We’ve spent a lot of time and attention this fall on pedestrian safety in our neighborhoods – as students returned to school, filling our sidewalks and navigating their way across our streets. Each of us has taken time to observe the traffic and behavior of drivers in areas where there have been complaints and concerns.
We are alarmed at not only the volume of vehicle traffic around our schools at arrival and dismissal times, anecdotally confirming a study showing that parents account for 20 to 25% of morning rush hour traffic, but we are also troubled by the way we drive in school zones. We know that the safety of our children is of paramount concern in Evanston, but getting to and from school should not be a dangerous proposition.
The costs of haste and inattentiveness on our streets are real. The City of Evanston employs 49 crossing guards every school day to ensure the safety of pedestrians and school children at 41 busy Evanston intersections. The City budgets $344,000 a year for crossing guards to look out for school children because many drivers do not.
Pedestrian safety is not just an issue in our school zones. We aspire to changing the culture in Evanston so that pedestrian safety is on the mind of every walker, every cyclist, and every driver. This will require a community-wide educational effort, some infrastructure improvements, and changing habits that come with busy and multi-tasking lives.
Raising public awareness is perhaps the most important component of an overall strategy. We need to continually remind pedestrians that they cannot rely upon having the right-of-way and that they must remain vigilant and keep their cell phones in their pockets when crossing a street. As drivers, we must watch for pedestrians, especially our children. A pedestrian or cyclist is no match for a car.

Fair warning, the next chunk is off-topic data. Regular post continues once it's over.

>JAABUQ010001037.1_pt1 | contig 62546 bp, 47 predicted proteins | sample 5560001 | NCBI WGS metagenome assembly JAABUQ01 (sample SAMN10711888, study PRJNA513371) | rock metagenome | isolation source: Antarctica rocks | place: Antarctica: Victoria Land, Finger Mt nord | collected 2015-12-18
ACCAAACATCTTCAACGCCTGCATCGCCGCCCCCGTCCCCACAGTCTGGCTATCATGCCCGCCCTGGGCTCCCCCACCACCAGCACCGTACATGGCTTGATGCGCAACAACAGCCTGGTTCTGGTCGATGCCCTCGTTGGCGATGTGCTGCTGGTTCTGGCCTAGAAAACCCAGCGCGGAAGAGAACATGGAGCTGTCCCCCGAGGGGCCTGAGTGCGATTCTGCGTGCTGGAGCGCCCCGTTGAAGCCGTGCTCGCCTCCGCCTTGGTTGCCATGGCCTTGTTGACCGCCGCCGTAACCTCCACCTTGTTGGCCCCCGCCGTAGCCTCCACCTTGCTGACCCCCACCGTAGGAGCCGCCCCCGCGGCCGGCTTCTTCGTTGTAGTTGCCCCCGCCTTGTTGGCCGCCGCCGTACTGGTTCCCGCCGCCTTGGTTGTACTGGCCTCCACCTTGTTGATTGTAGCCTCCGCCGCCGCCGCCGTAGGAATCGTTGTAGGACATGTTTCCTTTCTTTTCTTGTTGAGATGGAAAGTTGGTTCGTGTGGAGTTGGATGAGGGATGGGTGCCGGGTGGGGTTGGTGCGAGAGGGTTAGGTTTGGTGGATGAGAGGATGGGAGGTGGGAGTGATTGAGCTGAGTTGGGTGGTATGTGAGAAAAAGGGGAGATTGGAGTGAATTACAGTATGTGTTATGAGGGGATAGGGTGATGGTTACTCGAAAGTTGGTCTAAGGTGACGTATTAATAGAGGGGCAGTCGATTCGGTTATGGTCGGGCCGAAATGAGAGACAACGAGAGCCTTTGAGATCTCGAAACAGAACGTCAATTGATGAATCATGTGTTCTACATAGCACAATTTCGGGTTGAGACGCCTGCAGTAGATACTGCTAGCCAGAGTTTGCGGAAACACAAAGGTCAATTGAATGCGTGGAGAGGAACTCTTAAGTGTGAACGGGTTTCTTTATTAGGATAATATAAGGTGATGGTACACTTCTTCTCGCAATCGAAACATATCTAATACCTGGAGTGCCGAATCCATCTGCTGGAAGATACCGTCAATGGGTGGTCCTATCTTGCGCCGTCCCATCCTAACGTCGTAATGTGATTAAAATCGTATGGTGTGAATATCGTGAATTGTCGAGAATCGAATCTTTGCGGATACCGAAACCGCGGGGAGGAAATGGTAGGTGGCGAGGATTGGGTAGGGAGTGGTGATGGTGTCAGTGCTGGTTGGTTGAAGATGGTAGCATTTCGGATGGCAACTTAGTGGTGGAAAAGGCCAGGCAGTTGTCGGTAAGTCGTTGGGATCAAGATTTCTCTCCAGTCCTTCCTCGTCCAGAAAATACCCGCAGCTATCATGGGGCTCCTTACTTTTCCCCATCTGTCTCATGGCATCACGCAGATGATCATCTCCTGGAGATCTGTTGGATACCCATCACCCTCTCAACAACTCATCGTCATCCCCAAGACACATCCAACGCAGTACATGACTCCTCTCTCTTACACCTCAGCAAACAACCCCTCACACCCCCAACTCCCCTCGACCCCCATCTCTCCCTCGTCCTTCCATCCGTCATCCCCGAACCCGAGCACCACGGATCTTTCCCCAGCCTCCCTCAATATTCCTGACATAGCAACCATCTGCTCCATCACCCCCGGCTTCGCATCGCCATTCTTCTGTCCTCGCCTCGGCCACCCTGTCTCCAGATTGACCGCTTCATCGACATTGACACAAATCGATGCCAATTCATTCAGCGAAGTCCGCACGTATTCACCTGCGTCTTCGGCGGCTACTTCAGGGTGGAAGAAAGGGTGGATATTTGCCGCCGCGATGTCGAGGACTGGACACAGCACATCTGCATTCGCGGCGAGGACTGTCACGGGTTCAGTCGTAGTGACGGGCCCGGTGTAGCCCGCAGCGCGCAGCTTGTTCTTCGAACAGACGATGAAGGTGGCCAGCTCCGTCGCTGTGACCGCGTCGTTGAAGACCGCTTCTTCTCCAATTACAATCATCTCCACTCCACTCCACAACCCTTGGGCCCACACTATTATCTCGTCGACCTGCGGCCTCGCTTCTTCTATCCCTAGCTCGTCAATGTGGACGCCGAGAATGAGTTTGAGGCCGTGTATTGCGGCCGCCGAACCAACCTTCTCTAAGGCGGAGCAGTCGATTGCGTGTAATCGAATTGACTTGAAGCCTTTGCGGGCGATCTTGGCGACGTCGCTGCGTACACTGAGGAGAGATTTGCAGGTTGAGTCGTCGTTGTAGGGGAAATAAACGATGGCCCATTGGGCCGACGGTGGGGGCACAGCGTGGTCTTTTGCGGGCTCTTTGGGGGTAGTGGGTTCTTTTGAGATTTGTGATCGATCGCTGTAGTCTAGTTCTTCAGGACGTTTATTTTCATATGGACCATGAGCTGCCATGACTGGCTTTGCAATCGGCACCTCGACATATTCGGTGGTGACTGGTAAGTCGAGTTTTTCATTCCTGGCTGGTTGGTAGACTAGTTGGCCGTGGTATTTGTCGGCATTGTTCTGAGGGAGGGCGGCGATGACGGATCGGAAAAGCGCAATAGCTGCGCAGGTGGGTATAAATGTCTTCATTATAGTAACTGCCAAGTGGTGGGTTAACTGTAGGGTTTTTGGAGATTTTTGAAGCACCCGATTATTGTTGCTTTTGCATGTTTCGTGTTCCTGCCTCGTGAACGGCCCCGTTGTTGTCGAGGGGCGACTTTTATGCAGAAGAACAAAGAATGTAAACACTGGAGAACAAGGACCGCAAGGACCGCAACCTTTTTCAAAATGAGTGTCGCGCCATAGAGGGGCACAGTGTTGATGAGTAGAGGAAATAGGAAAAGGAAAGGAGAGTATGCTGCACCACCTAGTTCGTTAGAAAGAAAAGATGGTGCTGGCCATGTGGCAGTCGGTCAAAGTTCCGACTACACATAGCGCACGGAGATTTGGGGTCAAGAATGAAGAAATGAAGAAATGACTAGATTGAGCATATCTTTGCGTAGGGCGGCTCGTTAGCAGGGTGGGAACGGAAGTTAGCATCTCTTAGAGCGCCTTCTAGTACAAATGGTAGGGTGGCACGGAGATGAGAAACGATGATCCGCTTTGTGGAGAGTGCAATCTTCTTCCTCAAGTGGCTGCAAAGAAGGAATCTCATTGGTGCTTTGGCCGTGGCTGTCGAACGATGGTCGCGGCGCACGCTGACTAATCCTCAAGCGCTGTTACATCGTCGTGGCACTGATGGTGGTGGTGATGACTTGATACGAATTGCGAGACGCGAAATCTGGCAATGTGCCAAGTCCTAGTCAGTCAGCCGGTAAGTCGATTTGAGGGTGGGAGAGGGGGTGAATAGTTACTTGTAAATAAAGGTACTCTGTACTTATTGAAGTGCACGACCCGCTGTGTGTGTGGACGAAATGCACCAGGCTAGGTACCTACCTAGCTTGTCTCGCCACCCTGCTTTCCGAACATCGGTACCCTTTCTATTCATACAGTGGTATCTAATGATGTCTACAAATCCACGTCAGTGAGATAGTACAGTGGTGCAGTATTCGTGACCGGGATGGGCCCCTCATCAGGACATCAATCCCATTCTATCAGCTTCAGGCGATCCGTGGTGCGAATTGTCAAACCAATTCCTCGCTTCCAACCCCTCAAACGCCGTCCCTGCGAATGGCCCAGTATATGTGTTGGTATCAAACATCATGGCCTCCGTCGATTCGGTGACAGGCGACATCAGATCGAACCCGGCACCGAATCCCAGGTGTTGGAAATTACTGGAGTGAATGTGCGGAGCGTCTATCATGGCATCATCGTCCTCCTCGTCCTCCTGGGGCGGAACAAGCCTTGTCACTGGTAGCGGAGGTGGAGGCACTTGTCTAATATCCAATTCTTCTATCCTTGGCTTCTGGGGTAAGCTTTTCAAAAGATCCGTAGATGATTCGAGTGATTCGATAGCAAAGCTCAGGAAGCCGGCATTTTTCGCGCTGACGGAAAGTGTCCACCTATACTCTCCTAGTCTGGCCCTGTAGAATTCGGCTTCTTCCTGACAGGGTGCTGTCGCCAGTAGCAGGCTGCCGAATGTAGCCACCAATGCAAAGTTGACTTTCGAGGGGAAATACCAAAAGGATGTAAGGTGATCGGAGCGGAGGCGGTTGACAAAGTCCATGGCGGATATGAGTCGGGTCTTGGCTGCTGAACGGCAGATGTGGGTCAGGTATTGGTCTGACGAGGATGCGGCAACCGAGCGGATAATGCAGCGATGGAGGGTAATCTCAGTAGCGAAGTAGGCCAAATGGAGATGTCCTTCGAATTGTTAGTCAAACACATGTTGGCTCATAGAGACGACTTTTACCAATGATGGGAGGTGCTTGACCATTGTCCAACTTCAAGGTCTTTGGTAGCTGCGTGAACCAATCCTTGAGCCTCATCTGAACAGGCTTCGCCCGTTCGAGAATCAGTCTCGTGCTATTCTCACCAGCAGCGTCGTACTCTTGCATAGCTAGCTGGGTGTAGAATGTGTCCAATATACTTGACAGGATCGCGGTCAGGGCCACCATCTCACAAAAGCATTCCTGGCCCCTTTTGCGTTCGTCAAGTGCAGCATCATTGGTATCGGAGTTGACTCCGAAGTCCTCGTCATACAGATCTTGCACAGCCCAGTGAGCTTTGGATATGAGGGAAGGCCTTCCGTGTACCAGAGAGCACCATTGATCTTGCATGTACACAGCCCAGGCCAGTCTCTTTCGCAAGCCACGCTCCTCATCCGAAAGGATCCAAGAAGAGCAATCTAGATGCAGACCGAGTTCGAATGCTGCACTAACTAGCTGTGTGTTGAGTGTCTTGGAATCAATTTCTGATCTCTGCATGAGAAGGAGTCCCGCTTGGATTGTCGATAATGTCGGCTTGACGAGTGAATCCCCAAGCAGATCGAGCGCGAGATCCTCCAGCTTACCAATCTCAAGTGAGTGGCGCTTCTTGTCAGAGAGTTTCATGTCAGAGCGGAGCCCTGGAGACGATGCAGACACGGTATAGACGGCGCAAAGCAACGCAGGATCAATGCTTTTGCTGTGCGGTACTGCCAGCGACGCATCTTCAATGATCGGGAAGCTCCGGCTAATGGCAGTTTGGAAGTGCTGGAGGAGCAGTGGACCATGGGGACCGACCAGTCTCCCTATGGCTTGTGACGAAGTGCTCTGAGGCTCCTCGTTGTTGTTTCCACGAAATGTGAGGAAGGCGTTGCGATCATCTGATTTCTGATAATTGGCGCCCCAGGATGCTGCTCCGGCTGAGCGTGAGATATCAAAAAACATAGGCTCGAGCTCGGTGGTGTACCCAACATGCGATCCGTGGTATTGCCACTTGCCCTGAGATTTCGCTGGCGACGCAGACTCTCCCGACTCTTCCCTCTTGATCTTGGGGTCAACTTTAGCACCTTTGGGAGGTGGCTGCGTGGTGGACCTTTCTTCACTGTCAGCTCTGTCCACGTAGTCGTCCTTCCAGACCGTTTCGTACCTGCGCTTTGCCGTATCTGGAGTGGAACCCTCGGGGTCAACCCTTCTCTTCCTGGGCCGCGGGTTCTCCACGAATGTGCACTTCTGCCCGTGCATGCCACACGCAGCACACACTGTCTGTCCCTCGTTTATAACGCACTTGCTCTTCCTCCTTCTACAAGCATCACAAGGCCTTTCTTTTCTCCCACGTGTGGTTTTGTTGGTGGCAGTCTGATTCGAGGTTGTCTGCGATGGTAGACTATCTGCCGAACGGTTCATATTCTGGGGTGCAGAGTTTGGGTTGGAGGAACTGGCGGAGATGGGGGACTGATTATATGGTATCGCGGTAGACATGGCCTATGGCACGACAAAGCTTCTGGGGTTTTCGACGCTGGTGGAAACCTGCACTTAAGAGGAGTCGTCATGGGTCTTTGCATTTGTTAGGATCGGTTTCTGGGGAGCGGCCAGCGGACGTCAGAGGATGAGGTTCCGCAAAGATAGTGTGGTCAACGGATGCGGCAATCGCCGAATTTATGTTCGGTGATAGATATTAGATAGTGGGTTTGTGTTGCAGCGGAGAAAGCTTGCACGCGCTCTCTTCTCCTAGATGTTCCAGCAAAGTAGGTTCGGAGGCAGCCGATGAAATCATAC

There are things we are doing in our official capacities, but there are some simple things that everyone can do now: call Springfield with your support for Illinois House Bill 43, which amends the Illinois Vehicle Code to require cars to STOP, rather than simply yield, for a pedestrian in a crosswalk. You should know that texting and emailing while driving becomes illegal statewide on January 1. Likewise, a statewide ban on cell phone use in school and construction zones takes effect January 1. So don’t use cell phones while driving, especially in a school zone. Look for pedestrians, and be the driver who lets them cross the street. And be patient. Please.
Coleen Burrus is alderman of the Ninth Ward; Jane Grover is alderman of the Seventh Ward; Don Wilson is alderman of the Fourth Ward and Melissa Wynne is alderman of the Third Ward and Nichols School PTA Co-President.